• Proper leaf-to-stem ratio maintained


    • Reports of contaminated hay
    • High level of hay dust
    • Large quantity of brown non-hay strands
    Kaytee Wafer Cut Hay

    This product is low on calcium and protein, and high in fiber to provide the best nutrition for your bunny.

    5. Vitakraft Timothy hay sweet grass

    Vitakraft Timothy Hay Sweet Grass

    This all-natural hay from Vitakraft is free from pesticides and preservatives and a good option to feed to your pet rabbit. It’s from an all-American company, and the hay is also 100% grown in the USA. You get hand-picked best-quality stems and leaves. The hay also has long-strand fiber which is precisely what your bunny needs as part of a proper diet and dental hygiene. The product is compressed into convenient-sized bales for easy feeding.


    • All-American product
    • Long-strand fiber
    • Hand-picked stems and leaves
    • Compressed into bales for easy handling and feeding
    • Fresh and green


    • Reports of fungal spores
    • High hay powder content
    Vitakraft Timothy Hay Sweet Grass

    All natural, contains No pesticides. Product is compressed into convenient-sized bales for easy feeding.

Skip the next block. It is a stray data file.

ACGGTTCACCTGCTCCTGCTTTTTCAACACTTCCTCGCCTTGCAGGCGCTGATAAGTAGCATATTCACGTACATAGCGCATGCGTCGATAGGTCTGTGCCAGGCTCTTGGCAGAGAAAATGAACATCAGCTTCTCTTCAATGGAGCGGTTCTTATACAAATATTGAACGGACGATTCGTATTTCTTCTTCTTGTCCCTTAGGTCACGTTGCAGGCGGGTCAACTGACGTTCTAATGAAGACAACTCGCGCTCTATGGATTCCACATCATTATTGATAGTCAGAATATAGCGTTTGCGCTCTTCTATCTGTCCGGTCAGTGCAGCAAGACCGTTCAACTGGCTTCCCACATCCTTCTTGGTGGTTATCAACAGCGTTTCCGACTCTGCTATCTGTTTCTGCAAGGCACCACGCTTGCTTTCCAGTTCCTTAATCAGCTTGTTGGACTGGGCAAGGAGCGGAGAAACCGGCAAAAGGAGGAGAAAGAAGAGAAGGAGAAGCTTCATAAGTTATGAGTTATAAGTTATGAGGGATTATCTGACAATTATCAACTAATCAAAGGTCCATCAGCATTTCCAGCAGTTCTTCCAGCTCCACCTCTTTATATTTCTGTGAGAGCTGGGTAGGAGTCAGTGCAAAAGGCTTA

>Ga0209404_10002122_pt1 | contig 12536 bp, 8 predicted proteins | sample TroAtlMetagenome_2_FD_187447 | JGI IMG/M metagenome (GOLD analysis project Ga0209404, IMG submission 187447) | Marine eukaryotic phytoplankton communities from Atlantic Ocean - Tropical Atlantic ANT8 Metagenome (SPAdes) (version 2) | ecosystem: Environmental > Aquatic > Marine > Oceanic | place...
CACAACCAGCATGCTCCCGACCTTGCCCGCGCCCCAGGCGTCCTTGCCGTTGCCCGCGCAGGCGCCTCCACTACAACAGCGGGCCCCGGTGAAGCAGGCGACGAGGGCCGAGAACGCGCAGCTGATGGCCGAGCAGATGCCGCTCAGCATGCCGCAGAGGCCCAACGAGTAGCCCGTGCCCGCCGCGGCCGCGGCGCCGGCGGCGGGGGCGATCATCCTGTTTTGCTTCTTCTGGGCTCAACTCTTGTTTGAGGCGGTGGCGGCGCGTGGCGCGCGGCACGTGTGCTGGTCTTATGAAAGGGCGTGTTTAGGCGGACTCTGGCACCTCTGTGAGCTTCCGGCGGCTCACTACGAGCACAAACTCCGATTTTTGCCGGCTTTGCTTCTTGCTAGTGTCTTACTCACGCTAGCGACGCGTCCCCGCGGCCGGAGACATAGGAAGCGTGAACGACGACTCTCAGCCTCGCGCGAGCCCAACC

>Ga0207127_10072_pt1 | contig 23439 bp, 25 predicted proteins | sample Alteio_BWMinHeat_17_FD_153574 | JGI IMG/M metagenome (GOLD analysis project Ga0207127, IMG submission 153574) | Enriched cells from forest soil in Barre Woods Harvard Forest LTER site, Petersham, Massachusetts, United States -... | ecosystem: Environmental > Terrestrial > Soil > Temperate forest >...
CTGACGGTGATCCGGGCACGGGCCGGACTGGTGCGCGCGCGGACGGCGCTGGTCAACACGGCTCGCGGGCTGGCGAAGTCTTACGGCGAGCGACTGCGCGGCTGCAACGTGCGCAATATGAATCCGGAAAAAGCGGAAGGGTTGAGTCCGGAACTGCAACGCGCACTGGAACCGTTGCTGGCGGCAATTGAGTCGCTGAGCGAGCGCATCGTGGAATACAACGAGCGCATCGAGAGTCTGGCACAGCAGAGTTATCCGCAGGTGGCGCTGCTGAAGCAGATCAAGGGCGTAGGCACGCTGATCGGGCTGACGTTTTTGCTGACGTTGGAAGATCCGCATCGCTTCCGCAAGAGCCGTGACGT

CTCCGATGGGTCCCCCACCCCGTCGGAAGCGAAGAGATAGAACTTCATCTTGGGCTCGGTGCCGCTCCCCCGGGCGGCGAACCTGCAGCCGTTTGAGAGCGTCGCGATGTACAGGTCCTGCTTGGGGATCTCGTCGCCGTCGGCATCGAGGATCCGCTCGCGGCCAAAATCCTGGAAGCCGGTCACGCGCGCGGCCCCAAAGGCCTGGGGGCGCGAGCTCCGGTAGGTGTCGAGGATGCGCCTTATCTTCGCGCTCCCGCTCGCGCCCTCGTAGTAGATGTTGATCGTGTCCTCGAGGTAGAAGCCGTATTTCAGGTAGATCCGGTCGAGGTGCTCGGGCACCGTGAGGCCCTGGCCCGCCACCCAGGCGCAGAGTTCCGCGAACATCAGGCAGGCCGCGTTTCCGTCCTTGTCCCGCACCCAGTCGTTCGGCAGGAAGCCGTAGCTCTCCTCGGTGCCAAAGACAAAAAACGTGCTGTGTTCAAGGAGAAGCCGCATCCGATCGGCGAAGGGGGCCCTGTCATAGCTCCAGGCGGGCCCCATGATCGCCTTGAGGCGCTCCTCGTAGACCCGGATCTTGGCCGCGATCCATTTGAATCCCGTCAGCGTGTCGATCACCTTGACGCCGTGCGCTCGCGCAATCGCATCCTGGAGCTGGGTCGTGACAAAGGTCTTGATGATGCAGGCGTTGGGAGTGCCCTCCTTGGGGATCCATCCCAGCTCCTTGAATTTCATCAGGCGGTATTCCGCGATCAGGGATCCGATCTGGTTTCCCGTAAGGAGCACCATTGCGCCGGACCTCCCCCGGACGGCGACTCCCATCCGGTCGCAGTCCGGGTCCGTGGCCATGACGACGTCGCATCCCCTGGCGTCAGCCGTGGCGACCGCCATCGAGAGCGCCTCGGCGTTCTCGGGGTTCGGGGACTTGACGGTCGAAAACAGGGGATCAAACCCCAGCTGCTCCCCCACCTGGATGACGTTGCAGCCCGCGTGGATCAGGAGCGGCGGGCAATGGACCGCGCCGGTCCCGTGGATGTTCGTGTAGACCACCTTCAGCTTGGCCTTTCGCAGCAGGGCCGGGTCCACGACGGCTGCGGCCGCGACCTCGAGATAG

Maintain A Balanced Diet For Your bunny’s health and happiness!

    You can see now, that your bunny’s diet is very critical to her overall health. But once you understand a bit about a rabbit’s complex digestive system and the best food to provide, you will be able to have a healthy pet with you for years to come. We are sure that this article will give you some good options for your bunny to be able to be healthy and happy with you for years to come! 

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    Miranda Hawkins
    Miranda currently lives just outside Colorado Springs, Colorado with her husband, 8-year old son, and what she lovingly calls her “zoo.” Miranda grew up in the Midwest and always had animals around while growing up. After graduating from college, she married her husband Sam and they moved to the mountains of Colorado where Miranda became very involved with the regional rabbit rescues.

    Currently, her “zoo” includes two dogs, one rambunctious cat, and three indoor rabbits. Oliver, a delightful Black Otter Holland Lop, and Juniper, a gorgeous Opal Satin Angora, are a bonded pair and have been together for three years.

    She had the pleasure of adding an energetic Fawn Flemish Giant to her family one year ago, named Sir Gregor. He had been abandoned outside a pet store and was put up for adoption. Miranda feels very blessed to have this lovable lagomorph living amongst her family and is a strong advocate for educating people about rabbits and how special they truly are.

    Miranda has put together a team of rabbit lovers and breeders from across the country and hopes you will find the information and resources on the JustRabbits.com site beneficial. She loves to hear from her readers and looks forward to seeing many more people become loving responsible bunny parents.